• The son of an inventor and artist, I am fascinated by how ideas socialize into reality. As President of Get Storied, I oversee a growing education/publishing platform that includes Story University, Reinvention Summit, and The New Storytellers. I spend most of my time these days developing online courses for Story University and spreading the gospel of story. Over the last decade, I have promoted the evolving role of storytelling at the heart of branding, innovation, and culture change. In the process, I consulted to dozens of organizations including Audubon, Ernst & Young, Marriott, NASA, Omnicom, YWCA, and the International Storytelling Center. In November 2010, I launched and curated the Reinvention Summit, a 2-week virtual conference on the future of storytelling, with 37 speakers and 500+ participants. I'm also working with Zappos Insights on their next generation culture training curriculum. Despite an unconventional approach, my work has been featured in Brandweek, Fast Company, and Storytelling Magazine. I am also a contributing author to Wake Me When When the Data is Over, a leading compendium on strategic storytelling (Jossey-Bass 2006), and guest blogger for websites including PSFK.com. With a background in cultural anthropology, I am fascinated with identity, relationships, perception, and meaning making in the digital age. I began my career as a social entrepreneur, the founding member of two social enterprises by the age of 23. Raised in Switzerland and Los Angeles, I now live in the East Village of NYC. When not working double-shifts, I geek-out on technology, 70s ghetto funk, and Indian spices. I also eat more chocolate than the average human. Thousands have downloaded a free digital copy of my latest book, Believe Me: A Storytelling Manifesto for Change-Makers and Innovators at www.getstoried.com. Let me know what you think! Would love to talk story
    • Elements of a successful bio
        • Has a lead sentence that reflects
          • Who you are
          • What you do
          • Who you serve
        • Uses narrative to create a unique, memorable and accurate first impression of your brand
    • Using your past to legitimize your future
        • Students should start by answering this basic question, “who is the real me?”
            • What are your influences?
            • What forces shaped you?
            • What makes me special?
            • What do people in my network think is special about me?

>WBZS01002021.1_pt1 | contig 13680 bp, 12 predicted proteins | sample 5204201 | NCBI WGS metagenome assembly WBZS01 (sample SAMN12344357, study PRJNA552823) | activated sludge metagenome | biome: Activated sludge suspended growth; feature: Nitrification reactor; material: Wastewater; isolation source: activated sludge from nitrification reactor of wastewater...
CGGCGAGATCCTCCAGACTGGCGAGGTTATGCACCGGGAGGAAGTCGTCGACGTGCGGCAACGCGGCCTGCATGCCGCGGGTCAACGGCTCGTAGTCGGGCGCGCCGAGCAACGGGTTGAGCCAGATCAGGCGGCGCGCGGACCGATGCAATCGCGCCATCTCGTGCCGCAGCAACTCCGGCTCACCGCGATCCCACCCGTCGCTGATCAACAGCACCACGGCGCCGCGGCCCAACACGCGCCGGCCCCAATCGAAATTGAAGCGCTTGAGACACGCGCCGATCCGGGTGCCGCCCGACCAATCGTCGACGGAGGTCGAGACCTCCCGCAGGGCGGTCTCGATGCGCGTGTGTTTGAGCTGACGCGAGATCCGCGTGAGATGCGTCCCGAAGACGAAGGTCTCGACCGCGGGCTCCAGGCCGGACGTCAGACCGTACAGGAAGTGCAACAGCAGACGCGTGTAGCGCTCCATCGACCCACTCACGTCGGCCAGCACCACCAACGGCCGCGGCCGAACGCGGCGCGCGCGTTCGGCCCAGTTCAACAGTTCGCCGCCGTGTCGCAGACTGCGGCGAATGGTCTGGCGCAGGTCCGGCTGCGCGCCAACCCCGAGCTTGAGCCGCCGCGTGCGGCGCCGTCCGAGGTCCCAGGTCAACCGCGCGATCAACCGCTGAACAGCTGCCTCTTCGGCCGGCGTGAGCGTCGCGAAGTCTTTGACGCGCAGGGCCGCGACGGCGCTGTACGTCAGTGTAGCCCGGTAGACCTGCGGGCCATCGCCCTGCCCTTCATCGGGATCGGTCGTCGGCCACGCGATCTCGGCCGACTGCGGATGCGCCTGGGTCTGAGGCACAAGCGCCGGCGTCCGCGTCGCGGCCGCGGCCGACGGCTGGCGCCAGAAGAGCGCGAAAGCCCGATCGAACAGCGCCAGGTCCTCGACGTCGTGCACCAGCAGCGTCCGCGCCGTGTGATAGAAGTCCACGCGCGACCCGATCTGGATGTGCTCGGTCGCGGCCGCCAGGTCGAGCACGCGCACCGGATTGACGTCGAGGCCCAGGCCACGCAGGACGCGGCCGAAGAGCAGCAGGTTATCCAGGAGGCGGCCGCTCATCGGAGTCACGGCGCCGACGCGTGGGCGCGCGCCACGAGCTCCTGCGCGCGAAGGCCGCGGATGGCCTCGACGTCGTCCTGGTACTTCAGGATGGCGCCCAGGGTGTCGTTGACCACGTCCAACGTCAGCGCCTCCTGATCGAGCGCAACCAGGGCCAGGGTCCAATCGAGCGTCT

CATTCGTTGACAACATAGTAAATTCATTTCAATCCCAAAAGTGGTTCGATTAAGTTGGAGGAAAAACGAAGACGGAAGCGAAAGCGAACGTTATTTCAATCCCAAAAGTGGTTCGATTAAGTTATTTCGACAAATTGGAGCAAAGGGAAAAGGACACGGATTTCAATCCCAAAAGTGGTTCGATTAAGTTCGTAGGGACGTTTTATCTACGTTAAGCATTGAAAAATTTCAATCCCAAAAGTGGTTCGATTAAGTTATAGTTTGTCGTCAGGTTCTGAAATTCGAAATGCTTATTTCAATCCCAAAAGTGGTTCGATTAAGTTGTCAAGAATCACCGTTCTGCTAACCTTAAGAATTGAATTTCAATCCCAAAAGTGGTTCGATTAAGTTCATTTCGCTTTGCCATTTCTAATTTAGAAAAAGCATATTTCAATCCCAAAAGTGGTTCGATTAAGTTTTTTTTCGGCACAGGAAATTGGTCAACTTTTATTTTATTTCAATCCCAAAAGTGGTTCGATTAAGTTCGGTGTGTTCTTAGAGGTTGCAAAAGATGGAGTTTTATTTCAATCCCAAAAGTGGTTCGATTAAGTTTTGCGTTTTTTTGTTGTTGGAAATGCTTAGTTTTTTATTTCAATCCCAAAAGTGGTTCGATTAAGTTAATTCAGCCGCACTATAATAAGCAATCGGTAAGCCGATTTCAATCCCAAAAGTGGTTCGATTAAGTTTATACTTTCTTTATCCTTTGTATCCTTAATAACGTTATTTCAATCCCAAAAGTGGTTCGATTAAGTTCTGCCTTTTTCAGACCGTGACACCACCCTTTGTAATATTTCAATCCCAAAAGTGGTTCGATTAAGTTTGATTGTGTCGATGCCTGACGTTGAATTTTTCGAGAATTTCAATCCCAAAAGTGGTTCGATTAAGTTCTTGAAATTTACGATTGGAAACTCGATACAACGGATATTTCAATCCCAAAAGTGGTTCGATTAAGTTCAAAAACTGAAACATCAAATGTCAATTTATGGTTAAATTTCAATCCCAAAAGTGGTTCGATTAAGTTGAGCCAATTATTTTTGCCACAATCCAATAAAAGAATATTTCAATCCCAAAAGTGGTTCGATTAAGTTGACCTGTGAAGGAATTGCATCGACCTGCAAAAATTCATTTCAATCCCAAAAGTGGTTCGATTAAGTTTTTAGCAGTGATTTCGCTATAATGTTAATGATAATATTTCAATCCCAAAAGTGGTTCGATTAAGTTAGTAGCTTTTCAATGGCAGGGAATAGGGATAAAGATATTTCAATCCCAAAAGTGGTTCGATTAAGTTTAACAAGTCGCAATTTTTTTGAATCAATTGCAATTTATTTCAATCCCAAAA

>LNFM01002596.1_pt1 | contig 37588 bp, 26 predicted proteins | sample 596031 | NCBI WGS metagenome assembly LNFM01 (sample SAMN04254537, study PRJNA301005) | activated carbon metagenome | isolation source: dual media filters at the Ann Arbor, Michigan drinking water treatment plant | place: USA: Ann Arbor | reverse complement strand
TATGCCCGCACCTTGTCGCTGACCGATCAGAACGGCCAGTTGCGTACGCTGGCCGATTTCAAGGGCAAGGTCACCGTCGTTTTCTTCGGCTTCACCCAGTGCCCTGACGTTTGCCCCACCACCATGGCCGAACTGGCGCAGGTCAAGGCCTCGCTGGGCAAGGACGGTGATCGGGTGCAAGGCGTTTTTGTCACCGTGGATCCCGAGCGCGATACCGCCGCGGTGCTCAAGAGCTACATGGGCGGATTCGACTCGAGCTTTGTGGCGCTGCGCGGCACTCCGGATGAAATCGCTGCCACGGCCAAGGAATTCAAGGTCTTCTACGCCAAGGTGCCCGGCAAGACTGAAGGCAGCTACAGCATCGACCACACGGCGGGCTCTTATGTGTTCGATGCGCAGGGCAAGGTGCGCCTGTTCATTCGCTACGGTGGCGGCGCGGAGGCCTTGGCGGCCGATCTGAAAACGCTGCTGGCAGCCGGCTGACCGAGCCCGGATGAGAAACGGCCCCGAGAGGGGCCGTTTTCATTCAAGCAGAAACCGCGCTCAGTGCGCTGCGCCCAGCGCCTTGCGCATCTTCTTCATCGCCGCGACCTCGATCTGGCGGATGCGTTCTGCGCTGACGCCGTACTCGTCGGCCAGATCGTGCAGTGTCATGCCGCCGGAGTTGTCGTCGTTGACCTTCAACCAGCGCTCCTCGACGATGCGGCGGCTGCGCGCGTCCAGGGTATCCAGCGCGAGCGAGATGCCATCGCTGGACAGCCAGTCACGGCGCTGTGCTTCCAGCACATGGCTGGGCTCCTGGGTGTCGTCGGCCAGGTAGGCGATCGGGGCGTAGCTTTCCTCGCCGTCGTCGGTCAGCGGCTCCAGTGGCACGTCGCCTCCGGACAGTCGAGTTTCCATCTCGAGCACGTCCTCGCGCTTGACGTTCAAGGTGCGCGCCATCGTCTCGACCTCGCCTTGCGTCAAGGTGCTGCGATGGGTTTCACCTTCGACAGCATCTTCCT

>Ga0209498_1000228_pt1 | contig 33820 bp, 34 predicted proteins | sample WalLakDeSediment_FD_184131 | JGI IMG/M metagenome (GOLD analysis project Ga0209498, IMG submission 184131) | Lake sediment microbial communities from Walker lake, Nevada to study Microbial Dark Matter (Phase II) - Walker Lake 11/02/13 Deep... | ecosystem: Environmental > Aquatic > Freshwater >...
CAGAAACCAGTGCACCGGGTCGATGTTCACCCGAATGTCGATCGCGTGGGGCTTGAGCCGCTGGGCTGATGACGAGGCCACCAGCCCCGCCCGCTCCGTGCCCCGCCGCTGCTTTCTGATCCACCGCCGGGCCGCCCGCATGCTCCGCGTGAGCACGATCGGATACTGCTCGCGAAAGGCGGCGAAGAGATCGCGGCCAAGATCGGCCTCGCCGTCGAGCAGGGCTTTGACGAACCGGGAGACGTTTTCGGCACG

• Have I ever been complimented for a skill or talent?
            • Is there something I do well and am passionate about?
            • What achievements am I proud of?
    • Role of your bio
      • Tone – sets the terms of a relationship
      • Context – what has shaped you
      • Credibility – can I believe you
      • Cultivation – educate your reader
      • Invitation – establish shared bonds
    • Personal Branding Learning Outcomes
      • Personal branding teaches students
        • Creativity
        • Writing skills
        • Coaching skills
        • Leadership skills
        • Communication skills
        • Motivation skills
        • Sales and negotiation skills
        • Cutting-edge marketing and PR skills
    • Student Branding: benefits to your institution
      • Heightened professionalism reflects well on their school
      • Accelerated professional growth means alumni become potential donors more quickly
      • Alumni who are successful personal branders cast authenticity and recruit others into a relationship with the school
    • Why Student Should Begin Building Their Brands Early
      • The principle of compound interest applies easily to personal branding
        • Just as with a personal savings nest, a personal brand must be built before it can be used
      • Freshmen can begin to network for internships required when they are seniors
    • Example student: Greg de Lima
      • Started personal branding as a freshman
      • http://twitter.com/gregdelima http://facebook.com/gregdelima http://linkedin.com/in/gregdelima http://gregdelima.com
    • Connect with us
      • http://www.linkedin.com/in/richardfkane
      • http://coverbrazil.posterous.com/
      • http://www.facebook.com/rfkane
      • http://twitter.com/CoverBrazil
      • http://fcs.illinoisstate.edu/profiles/default.aspx?q=BM200709130004
      • http://www.linkedin.com/in/melissakmoody
      • http://twitter.com/mmoody70